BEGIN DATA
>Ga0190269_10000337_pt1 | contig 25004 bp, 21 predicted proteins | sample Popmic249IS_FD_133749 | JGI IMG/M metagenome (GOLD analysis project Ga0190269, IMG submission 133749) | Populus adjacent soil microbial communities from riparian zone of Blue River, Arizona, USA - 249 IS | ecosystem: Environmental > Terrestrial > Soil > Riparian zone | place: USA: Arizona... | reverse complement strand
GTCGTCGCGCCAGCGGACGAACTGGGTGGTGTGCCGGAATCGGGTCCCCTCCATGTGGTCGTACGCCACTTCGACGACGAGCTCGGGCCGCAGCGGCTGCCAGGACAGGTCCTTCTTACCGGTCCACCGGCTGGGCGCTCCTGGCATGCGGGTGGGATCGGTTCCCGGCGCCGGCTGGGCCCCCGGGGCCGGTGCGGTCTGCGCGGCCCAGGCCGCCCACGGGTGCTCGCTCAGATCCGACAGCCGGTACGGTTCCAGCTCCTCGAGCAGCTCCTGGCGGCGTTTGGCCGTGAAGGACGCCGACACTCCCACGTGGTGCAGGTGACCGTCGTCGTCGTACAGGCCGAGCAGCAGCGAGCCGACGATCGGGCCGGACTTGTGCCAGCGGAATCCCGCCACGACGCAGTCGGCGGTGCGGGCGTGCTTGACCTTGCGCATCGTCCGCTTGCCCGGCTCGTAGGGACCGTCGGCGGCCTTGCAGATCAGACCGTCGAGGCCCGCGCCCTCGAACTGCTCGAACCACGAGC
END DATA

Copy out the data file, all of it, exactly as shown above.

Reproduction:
>Ga0190269_10000337_pt1 | contig 25004 bp, 21 predicted proteins | sample Popmic249IS_FD_133749 | JGI IMG/M metagenome (GOLD analysis project Ga0190269, IMG submission 133749) | Populus adjacent soil microbial communities from riparian zone of Blue River, Arizona, USA - 249 IS | ecosystem: Environmental > Terrestrial > Soil > Riparian zone | place: USA: Arizona... | reverse complement strand
GTCGTCGCGCCAGCGGACGAACTGGGTGGTGTGCCGGAATCGGGTCCCCTCCATGTGGTCGTACGCCACTTCGACGACGAGCTCGGGCCGCAGCGGCTGCCAGGACAGGTCCTTCTTACCGGTCCACCGGCTGGGCGCTCCTGGCATGCGGGTGGGATCGGTTCCCGGCGCCGGCTGGGCCCCCGGGGCCGGTGCGGTCTGCGCGGCCCAGGCCGCCCACGGGTGCTCGCTCAGATCCGACAGCCGGTACGGTTCCAGCTCCTCGAGCAGCTCCTGGCGGCGTTTGGCCGTGAAGGACGCCGACACTCCCACGTGGTGCAGGTGACCGTCGTCGTCGTACAGGCCGAGCAGCAGCGAGCCGACGATCGGGCCGGACTTGTGCCAGCGGAATCCCGCCACGACGCAGTCGGCGGTGCGGGCGTGCTTGACCTTGCGCATCGTCCGCTTGCCCGGCTCGTAGGGACCGTCGGCGGCCTTGCAGATCAGACCGTCGAGGCCCGCGCCCTCGAACTGCTCGAACCACGAGC